This specification covers the requirements for chemical-resistant resin mortars for bonding chemical-resistant brick or tile. Mortars of this group generally have better physical properties and resist a wider variety of chemicals than inorganic mortars. The liquid resin may be phenolic, furan epoxy, polyester, vinyl ester, or some other resinous material capable of forming a chemical-resistant mortar when mixed with a suitable setting agent and filler. The fillers may be silica, carbon, or some other chemical-resistant material. The setting agents may include amines, polyamides, peroxides, acids or other reactants. Setting agents may be supplied as a separate component to be incorporated into the resin and filler at the time of mixing or may be supplied as a constituent of the filler. The resin shall be tested and should conform to the specified values of viscosity, chemical resistance, working life and setting time, tensile strength, compressive strength, bond strength, shrinkage, and absorption.
This abstract is a brief summary of the referenced standard. It is informational only and not an official part of the standard; the full text of the standard itself must be referred to for its use and application. ASTM does not give any warranty express or implied or make any representation that the contents of this abstract are accurate, complete or up to date.
1.1 This specification covers the requirements for chemical-resistant resin mortars for bonding chemical-resistant brick or tile. Mortars of this group generally have better physical properties and resist a wider variety of chemicals than inorganic mortars. For the use of these materials, see Practice C399.
—Resin mortars and grouts are differentiated as follows: resin mortars are troweled onto the brick or tile, in sufficient quantity to achieve a 1/8-in. (3-mm) thick joint after the brick or tile are laid in place (buttering or bricklayer's method). Resin grouts are applied to the joints, generally 1/4 in. (6 mm) wide, after the brick or tile are set in place and the setting bed has hardened (grouting or tilesetter's method). Refer to Specification C658.
1.2 The values stated in inch-pound units are to be regarded as standard. The values given in parentheses are mathematical conversions to SI units that are provided for information only and are not considered standard.
1.3 This standard does not purport to address all of the safety concerns, if any, associated with its use. It is the responsibility of the user of this standard to establish appropriate safety and health practices and determine the applicability of regulatory limitations prior to use.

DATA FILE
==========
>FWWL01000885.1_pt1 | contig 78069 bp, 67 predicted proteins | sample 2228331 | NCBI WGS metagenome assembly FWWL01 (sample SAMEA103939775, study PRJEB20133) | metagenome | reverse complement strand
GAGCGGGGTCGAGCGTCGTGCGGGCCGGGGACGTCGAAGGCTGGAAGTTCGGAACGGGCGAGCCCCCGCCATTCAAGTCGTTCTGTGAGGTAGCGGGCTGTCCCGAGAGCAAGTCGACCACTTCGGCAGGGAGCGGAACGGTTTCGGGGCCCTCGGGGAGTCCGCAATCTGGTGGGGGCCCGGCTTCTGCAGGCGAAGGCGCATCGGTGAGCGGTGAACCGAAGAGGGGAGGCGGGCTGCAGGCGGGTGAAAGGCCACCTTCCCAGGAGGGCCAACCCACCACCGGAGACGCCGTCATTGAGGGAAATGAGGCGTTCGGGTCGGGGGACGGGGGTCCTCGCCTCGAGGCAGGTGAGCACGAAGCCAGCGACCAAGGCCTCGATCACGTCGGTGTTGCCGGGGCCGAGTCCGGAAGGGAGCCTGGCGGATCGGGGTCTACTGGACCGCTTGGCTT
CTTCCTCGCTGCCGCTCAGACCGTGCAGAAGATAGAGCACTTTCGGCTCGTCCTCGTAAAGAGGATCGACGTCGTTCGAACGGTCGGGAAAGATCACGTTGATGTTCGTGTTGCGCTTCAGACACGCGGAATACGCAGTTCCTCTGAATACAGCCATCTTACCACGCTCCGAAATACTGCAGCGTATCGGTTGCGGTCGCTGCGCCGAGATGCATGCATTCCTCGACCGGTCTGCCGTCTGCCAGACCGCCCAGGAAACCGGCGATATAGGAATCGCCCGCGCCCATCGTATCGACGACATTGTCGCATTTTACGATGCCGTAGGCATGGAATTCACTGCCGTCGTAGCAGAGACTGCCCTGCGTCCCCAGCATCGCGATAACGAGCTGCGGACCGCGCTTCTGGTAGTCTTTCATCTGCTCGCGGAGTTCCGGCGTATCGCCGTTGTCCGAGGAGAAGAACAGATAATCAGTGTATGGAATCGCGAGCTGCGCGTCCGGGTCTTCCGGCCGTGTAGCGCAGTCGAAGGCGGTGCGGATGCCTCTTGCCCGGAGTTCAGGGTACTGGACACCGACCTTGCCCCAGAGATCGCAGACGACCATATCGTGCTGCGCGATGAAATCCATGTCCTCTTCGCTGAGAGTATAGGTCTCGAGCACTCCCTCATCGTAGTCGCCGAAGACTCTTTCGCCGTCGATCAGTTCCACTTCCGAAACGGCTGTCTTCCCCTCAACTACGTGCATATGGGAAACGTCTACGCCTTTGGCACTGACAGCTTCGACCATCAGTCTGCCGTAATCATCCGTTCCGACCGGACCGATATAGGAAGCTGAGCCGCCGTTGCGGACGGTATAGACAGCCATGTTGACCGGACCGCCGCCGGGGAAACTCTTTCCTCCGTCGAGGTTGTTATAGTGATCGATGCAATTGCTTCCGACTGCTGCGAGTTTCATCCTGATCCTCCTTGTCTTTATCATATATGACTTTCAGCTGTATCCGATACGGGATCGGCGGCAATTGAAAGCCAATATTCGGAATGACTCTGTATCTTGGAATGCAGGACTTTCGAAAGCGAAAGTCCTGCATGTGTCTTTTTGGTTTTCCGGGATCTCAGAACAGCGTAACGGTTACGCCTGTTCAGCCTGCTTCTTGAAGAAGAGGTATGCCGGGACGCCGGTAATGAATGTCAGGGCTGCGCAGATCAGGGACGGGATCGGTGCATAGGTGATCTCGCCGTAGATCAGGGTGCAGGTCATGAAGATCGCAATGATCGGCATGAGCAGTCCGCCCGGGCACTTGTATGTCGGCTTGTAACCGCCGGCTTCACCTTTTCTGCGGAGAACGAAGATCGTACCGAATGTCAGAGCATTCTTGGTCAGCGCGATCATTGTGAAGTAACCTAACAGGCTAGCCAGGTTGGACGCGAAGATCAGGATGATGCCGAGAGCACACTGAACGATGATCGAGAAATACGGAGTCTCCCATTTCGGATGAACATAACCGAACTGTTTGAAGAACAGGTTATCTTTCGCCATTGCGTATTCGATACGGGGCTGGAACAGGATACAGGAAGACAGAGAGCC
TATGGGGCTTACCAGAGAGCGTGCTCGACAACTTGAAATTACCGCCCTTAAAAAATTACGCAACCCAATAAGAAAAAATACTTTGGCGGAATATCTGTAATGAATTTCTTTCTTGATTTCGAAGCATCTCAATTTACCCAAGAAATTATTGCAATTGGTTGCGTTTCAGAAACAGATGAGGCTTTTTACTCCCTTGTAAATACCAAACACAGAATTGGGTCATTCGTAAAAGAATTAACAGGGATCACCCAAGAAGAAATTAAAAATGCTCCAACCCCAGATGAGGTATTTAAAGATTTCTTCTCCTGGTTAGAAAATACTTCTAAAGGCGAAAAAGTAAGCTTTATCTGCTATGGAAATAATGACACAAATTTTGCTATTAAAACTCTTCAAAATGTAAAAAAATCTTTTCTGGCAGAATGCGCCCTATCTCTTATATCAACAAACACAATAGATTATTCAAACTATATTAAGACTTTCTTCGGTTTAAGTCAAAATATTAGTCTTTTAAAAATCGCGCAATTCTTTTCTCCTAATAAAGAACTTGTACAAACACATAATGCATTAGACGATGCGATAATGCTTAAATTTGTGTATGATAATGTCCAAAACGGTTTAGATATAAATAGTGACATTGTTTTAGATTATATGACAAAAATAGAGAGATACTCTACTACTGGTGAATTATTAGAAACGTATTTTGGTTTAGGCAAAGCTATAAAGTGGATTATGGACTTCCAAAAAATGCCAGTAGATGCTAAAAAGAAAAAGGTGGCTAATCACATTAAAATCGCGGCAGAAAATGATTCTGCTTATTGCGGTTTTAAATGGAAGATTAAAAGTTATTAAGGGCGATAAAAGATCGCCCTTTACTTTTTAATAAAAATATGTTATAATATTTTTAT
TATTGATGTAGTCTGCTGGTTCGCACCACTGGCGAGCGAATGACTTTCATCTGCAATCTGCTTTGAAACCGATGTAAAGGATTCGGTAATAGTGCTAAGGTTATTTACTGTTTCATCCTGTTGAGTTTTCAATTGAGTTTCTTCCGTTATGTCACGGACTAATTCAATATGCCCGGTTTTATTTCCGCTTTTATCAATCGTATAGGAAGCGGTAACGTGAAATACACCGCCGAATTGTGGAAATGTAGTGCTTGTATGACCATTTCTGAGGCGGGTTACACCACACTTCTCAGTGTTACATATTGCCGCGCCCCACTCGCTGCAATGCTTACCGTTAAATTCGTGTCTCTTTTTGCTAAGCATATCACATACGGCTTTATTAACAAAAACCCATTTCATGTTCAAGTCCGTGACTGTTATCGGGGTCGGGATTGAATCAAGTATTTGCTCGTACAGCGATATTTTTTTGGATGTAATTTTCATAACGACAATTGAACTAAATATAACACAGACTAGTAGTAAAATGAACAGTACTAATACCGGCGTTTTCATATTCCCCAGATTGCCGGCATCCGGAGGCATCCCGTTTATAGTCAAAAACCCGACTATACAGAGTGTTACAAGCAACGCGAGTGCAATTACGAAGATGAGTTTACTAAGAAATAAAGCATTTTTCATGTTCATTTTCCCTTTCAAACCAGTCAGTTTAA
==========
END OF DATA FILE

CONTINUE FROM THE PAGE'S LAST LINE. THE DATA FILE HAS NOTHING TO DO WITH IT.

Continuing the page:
2. Referenced Documents (purchase separately) The documents listed below are referenced within the subject standard but are not provided as part of the standard.
C267 Test Methods for Chemical Resistance of Mortars, Grouts, and Monolithic Surfacings and Polymer Concretes
C279 Specification for Chemical-Resistant Masonry Units
C307 Test Method for Tensile Strength of Chemical-Resistant Mortar, Grouts, and Monolithic Surfacings
C308 Test Methods for Working, Initial Setting, and Service Strength Setting Times of Chemical-Resistant Resin Mortars
C321 Test Method for Bond Strength of Chemical-Resistant Mortars
C399 Practice for Use of Chemical-Resistant Resin Mortars
C413 Test Method for Absorption of Chemical-Resistant Mortars, Grouts, Monolithic Surfacings, and Polymer Concretes
C531 Test Method for Linear Shrinkage and Coefficient of Thermal Expansion of Chemical-Resistant Mortars, Grouts, Monolithic Surfacings, and Polymer Concretes
C579 Test Methods for Compressive Strength of Chemical-Resistant Mortars, Grouts, Monolithic Surfacings, and Polymer Concretes
C658 Specification for Chemical-Resistant Resin Grouts for Brick or Tile
C904 Terminology Relating to Chemical-Resistant Nonmetallic Materials
brick; chemical-resistant; mortar;
ICS Number Code 91.100.10 (Cement. Gypsum. Lime. Mortar)
ASTM International is a member of CrossRef.
Citing ASTM Standards
[Back to Top]